Audit shows $3.3 million worth of items unaccounted for at Oklahoma County Sheriff’s Office
OKLAHOMA COUNTY, Okla. – A recent audit of the Oklahoma County Sheriff’s Office found that more than $3.3 million worth of items were unaccounted for.
An Oklahoma state auditor found that of the 7,844 items listed on inventory at the Oklahoma County Sheriff’s Office, 3,041 items could not be located or reviewed.
However, the audit report points out that although more than 3,000 items could not be located or reviewed, it doesn’t necessarily mean that all of those items are not in possession of the sheriff’s office.
The items that were unable to be located or verified had a total cost of $3,362,003.45.
In the report, the following expectations were noted:
Documentation was presented during the audit reflecting 308 items, which totaled $141,967.03 that were disposed of, but never removed from inventory. The Sheriff’s office did not follow the proper disposal process which requires Board of County Commissioners (BOCC) approval for removal as outlined in Title 19 O. S. § 178.2. See Appendix 2.
Forty-four (44) items were properly disposed of through the BOCC, but were still included on inventory for a total amount of $165,550.84. See Appendix 3.
Thirty-one (31) computers totaling $15,421.88 could not be located for physical inspection or they did not have an identifying asset tag on them, but they were reviewable through a network access print-out provided by the Management Information Systems Department. See Appendix 4.
Not all items assigned to vehicles were verifiable via inventory and/or serial number. As a result, 214 items totaling $269,619.36 were reviewed based upon internal maintenance build sheets. See Appendix 5.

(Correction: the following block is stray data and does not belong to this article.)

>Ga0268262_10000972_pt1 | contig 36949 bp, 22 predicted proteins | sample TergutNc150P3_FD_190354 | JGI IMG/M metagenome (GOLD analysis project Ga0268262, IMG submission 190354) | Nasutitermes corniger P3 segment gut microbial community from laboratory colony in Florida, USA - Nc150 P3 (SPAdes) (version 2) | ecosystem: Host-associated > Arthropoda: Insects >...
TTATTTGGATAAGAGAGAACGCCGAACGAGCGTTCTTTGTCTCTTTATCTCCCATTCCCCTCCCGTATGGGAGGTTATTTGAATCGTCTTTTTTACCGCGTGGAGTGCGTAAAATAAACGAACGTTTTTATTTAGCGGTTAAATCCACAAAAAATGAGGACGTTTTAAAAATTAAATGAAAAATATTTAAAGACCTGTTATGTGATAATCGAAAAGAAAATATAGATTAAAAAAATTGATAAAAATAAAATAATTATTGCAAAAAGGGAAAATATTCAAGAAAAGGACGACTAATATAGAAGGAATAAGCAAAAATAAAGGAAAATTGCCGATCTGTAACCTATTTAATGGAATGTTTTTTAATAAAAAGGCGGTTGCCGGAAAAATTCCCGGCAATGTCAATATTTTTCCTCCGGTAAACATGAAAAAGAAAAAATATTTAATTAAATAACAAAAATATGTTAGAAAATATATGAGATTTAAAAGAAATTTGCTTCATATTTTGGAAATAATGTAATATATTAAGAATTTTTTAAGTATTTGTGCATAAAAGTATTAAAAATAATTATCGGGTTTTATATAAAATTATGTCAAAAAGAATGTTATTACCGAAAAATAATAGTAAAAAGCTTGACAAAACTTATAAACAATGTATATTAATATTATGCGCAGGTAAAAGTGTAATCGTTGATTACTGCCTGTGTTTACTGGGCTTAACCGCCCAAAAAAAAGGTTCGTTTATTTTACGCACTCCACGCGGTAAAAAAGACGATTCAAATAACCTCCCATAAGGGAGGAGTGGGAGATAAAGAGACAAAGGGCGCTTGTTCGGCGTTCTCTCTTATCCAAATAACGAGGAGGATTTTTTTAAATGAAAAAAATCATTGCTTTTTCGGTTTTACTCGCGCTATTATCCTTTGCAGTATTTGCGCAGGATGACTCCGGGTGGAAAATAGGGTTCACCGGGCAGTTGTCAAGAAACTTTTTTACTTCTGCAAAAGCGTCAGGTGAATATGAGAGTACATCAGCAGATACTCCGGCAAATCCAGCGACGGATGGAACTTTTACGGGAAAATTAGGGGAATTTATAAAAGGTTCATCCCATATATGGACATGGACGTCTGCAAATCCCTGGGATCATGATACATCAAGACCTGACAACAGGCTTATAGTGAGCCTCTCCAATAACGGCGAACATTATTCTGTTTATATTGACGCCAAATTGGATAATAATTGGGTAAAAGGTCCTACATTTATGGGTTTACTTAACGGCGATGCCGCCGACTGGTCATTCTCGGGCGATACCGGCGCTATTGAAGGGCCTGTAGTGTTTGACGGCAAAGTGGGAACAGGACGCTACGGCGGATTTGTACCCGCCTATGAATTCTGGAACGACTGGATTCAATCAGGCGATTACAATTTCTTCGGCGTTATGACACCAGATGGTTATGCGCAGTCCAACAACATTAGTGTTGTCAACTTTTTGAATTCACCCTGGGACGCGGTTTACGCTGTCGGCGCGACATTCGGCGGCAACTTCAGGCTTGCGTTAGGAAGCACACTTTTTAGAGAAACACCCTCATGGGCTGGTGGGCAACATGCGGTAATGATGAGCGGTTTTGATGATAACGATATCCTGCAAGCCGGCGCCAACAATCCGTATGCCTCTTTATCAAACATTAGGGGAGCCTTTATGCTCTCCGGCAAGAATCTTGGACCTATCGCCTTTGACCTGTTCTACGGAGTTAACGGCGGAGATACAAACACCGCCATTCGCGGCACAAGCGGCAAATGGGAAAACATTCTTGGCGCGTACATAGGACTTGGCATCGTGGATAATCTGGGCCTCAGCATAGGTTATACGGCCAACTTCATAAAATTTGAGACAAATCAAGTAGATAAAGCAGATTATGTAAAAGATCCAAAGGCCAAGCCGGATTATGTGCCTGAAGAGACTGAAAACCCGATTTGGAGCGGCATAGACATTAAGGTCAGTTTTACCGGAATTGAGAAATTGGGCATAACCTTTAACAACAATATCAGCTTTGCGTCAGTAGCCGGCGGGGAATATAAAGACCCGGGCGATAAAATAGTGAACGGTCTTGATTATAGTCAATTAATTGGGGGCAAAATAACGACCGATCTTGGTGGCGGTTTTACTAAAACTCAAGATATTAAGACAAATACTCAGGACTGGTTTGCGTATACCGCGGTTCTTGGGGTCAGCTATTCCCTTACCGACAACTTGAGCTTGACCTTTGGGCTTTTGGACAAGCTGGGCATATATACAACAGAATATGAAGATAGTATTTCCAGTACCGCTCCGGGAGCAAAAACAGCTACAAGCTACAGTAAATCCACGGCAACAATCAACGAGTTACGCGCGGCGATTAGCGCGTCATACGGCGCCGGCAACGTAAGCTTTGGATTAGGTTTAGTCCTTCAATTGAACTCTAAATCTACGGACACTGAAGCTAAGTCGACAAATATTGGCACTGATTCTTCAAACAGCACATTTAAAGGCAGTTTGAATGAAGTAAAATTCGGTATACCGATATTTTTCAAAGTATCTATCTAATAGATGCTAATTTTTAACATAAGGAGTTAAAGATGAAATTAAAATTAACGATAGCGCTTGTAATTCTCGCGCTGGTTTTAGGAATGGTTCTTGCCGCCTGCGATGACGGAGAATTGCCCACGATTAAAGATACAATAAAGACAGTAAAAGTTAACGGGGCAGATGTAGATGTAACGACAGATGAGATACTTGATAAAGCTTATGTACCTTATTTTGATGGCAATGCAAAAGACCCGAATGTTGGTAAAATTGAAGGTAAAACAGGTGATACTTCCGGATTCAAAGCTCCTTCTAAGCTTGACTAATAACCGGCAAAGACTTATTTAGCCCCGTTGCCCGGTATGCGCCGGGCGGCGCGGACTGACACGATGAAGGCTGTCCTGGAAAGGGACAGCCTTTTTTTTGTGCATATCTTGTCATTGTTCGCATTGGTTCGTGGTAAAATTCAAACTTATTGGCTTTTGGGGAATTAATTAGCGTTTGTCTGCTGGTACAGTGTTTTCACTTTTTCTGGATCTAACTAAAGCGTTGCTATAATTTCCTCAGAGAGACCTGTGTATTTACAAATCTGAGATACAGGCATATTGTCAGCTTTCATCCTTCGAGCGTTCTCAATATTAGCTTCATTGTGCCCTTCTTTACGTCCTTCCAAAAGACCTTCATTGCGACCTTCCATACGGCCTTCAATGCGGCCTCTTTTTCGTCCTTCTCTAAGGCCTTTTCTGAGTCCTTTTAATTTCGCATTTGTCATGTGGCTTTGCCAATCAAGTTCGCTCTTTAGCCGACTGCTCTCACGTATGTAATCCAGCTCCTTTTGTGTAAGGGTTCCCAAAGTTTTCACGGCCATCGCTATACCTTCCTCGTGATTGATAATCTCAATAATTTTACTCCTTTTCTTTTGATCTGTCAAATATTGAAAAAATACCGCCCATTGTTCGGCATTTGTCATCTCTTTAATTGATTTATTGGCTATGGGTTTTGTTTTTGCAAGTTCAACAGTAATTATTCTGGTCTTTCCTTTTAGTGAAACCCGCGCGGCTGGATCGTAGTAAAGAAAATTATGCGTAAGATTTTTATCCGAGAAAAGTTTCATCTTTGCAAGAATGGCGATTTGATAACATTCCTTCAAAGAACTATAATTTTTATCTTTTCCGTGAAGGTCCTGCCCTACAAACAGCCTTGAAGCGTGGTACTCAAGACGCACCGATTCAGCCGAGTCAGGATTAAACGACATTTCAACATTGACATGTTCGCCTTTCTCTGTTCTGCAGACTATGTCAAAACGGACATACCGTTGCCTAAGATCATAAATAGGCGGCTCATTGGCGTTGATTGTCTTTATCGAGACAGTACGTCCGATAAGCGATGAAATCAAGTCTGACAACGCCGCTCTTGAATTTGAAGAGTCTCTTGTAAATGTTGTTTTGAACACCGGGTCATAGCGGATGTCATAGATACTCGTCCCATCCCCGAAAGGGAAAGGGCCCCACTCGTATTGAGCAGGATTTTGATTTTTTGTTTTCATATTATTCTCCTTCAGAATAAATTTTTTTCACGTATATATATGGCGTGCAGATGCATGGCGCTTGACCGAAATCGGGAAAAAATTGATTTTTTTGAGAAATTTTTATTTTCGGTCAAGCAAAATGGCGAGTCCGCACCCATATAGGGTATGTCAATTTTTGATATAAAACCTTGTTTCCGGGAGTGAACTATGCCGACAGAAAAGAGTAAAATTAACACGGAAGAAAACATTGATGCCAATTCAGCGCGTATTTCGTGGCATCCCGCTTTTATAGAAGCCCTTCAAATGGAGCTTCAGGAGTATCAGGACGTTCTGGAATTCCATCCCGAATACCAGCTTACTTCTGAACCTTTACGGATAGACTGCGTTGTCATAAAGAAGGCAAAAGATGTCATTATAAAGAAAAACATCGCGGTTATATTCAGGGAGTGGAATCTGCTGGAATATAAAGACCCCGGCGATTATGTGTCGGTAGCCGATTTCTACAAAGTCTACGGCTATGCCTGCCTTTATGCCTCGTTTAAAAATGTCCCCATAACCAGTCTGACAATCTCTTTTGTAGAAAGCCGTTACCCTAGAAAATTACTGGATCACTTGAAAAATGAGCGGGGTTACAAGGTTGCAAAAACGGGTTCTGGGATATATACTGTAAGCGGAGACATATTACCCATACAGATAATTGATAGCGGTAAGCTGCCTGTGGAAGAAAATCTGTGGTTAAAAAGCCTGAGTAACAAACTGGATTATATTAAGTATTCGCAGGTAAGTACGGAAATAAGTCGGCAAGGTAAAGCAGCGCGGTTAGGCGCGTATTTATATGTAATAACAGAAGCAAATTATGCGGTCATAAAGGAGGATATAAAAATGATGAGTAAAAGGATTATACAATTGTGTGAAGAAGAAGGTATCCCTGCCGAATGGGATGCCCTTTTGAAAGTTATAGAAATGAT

According to the report, state auditors were unable to locate 18 vehicles; however, they were told that those vehicle were disposed of by the sheriff’s office, but the documentation supporting that was not provided.
State auditors were also unable to locate and verify 23 fire arms that were on file.
Interim Oklahoma County Sheriff P.D. Taylor responded to the audit saying:
This audit brought many things to light as it relates to processes and procedures regarding inventory and its tracking and disposition. Through the years, due to staffing issues across the agency, Sheriff Whetsel felt the need to reduce the property division from six employees to three. This move placed a strain on the property division to maintain adequate controls and records for the agency. Since March 2, 2017, the Oklahoma County Sheriff’s Office (OCSO) has added two additional staff in the property division. This process also brought to light that the property supervisor had some confusion on how to properly complete the paperwork necessary to dispose of property where it would be removed from inventory. A new supervisor has been installed over the area, and training opportunities are being identified to educate personnel on all facets of property acquisition and disposal as controls and procedures are being reinstituted. The OCSO is also in the process of identifying a member from every division to be assigned as an Inventory Officer to aid in the continual and annual accounting of inventory. This process will ensure a more accurate and seamless tracking of inventory throughout the agency without overloading any one specific division. Procedures are also being developed wherein internal purchase requisitions will be required to pass through property prior to submission to the finance division to aid in accountability and awareness of inventory needs. It is the intent of the agency at the conclusion of this audit to review the accurate inventory list and remove those items that have been previously disposed, identify those items needing disposal and correcting the inventory list to match those items on hand. This will give the agency a fresh start from an inventory perspective from the previous 2 administrations spanning the last 37 years where this particular area may not have received the appropriate level of attention.